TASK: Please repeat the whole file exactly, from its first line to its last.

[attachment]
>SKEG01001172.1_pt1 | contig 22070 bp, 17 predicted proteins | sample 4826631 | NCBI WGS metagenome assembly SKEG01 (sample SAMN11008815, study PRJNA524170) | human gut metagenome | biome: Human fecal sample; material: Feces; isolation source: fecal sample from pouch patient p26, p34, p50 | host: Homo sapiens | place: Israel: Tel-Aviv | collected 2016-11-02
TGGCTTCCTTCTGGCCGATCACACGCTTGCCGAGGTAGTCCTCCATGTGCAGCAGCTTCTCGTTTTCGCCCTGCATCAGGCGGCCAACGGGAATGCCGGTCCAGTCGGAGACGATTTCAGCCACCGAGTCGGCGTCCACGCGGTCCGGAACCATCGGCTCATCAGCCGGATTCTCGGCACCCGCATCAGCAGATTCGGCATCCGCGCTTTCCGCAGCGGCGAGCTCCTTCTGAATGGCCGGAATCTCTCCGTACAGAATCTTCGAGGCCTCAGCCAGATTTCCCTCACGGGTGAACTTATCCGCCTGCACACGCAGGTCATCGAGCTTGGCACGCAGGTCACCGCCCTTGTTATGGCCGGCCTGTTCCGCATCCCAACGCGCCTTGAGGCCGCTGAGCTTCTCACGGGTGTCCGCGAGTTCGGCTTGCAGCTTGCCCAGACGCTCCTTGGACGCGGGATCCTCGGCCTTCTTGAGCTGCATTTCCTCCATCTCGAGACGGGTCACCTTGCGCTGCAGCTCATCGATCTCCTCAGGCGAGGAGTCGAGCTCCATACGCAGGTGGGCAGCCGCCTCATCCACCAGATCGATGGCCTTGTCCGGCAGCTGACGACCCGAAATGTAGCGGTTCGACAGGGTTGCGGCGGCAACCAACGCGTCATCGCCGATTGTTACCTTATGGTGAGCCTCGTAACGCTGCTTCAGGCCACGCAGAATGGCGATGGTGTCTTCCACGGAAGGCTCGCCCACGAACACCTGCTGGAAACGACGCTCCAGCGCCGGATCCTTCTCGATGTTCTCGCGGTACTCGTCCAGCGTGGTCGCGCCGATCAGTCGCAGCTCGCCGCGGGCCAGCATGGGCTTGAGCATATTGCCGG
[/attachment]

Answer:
>SKEG01001172.1_pt1 | contig 22070 bp, 17 predicted proteins | sample 4826631 | NCBI WGS metagenome assembly SKEG01 (sample SAMN11008815, study PRJNA524170) | human gut metagenome | biome: Human fecal sample; material: Feces; isolation source: fecal sample from pouch patient p26, p34, p50 | host: Homo sapiens | place: Israel: Tel-Aviv | collected 2016-11-02
TGGCTTCCTTCTGGCCGATCACACGCTTGCCGAGGTAGTCCTCCATGTGCAGCAGCTTCTCGTTTTCGCCCTGCATCAGGCGGCCAACGGGAATGCCGGTCCAGTCGGAGACGATTTCAGCCACCGAGTCGGCGTCCACGCGGTCCGGAACCATCGGCTCATCAGCCGGATTCTCGGCACCCGCATCAGCAGATTCGGCATCCGCGCTTTCCGCAGCGGCGAGCTCCTTCTGAATGGCCGGAATCTCTCCGTACAGAATCTTCGAGGCCTCAGCCAGATTTCCCTCACGGGTGAACTTATCCGCCTGCACACGCAGGTCATCGAGCTTGGCACGCAGGTCACCGCCCTTGTTATGGCCGGCCTGTTCCGCATCCCAACGCGCCTTGAGGCCGCTGAGCTTCTCACGGGTGTCCGCGAGTTCGGCTTGCAGCTTGCCCAGACGCTCCTTGGACGCGGGATCCTCGGCCTTCTTGAGCTGCATTTCCTCCATCTCGAGACGGGTCACCTTGCGCTGCAGCTCATCGATCTCCTCAGGCGAGGAGTCGAGCTCCATACGCAGGTGGGCAGCCGCCTCATCCACCAGATCGATGGCCTTGTCCGGCAGCTGACGACCCGAAATGTAGCGGTTCGACAGGGTTGCGGCGGCAACCAACGCGTCATCGCCGATTGTTACCTTATGGTGAGCCTCGTAACGCTGCTTCAGGCCACGCAGAATGGCGATGGTGTCTTCCACGGAAGGCTCGCCCACGAACACCTGCTGGAAACGACGCTCCAGCGCCGGATCCTTCTCGATGTTCTCGCGGTACTCGTCCAGCGTGGTCGCGCCGATCAGTCGCAGCTCGCCGCGGGCCAGCATGGGCTTGAGCATATTGCCGG